From the city that once trotted out atomic pin-up girls in mushroom-cloud swimsuits for cheesy publicity stills comes a one-of-a-kind insight into the Nevada Test Site, the US's principal on-continent nuclear weapons testing facility from 1951 to 1992. The story it tells is fascinating: how nuclear power came to represent the future in the USA, how it came to be something approaching a tourist attraction in this most carefully blasé of states, and - most crucially, and in layman's terms - how it actually works. The headline exhibit is the motion-simulator that endeavours to give visitors a taste of what it must have been like to sit in on one of the several hundred tests carried out at the site between 1951 and 1992. But the real keys to the museum's success are the clarity with which it tells its tale (chronologically, through a succession of themed rooms), and the eye-popping quality of the exhibits (some kitsch, some terrifying). The last two or three rooms essentially comprise an advertorial for nuclear power, which doesn't sit well after what's gone before. But this is still comfortably the most interesting and enlightening museum in the city.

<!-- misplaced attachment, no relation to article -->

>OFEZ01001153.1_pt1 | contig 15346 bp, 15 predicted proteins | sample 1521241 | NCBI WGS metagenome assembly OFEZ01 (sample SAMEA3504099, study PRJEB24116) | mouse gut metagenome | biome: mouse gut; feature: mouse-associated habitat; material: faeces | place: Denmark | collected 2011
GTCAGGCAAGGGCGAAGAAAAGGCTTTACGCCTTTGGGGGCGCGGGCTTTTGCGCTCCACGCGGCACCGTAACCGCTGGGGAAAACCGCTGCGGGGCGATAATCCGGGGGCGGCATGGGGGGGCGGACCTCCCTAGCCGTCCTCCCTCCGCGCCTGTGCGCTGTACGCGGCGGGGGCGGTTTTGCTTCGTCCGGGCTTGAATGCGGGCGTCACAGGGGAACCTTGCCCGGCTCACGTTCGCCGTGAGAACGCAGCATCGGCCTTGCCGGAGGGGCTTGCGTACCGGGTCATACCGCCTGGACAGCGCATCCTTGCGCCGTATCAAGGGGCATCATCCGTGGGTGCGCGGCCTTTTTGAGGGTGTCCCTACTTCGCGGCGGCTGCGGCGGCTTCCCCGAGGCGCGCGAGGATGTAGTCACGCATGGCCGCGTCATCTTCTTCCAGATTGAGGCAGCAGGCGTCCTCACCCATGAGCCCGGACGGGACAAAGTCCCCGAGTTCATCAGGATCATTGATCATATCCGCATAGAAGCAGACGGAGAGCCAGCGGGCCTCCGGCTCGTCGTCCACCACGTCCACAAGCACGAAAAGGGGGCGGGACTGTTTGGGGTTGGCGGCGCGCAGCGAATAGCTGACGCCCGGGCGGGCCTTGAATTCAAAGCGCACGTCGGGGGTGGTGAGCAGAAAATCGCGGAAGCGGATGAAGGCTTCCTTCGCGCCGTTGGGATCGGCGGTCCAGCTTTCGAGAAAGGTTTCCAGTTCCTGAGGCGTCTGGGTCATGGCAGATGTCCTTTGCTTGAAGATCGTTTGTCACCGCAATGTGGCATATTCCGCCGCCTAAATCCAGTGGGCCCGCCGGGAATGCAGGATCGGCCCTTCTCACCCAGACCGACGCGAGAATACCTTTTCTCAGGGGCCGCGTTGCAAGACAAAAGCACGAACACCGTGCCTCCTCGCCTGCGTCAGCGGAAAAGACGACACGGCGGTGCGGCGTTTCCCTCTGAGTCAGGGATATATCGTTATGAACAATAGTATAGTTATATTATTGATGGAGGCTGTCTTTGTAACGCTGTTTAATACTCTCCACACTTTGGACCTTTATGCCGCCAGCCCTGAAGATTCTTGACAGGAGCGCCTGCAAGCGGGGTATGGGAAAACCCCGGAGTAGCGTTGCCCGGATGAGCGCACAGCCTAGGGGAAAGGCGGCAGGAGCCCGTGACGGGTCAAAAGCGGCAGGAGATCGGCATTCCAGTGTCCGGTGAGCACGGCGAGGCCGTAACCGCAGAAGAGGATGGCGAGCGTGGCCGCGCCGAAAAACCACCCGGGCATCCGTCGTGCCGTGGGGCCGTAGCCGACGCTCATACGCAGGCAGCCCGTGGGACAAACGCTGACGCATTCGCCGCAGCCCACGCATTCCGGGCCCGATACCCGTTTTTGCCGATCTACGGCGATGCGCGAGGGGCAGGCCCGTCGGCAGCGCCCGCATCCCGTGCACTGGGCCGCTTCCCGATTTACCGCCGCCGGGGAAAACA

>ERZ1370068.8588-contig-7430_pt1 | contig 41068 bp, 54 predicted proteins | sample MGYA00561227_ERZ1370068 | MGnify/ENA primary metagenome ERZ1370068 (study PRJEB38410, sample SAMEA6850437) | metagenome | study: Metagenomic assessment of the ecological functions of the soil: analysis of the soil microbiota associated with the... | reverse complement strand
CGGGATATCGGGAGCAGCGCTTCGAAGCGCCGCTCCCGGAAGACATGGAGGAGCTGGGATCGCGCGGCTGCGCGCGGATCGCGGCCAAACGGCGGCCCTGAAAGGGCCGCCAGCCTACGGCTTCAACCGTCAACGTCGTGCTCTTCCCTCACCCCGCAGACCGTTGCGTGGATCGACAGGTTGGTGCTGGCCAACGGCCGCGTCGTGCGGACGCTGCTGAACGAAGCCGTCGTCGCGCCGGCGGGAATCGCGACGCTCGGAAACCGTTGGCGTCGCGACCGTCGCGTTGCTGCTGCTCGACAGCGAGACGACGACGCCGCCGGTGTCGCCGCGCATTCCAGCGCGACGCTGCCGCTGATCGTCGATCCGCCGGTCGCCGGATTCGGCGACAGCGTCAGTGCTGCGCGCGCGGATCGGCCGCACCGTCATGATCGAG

|Venue name:||Atomic Testing Museum|
755 E Flamingo Road
|Cross street:||between Swenson Street & Paradise Road|
|Opening hours:||9am-5pm Mon-Sat; 1-5pm Sun.|
|Price:||Admission $12; $9 reductions; free under-6s.|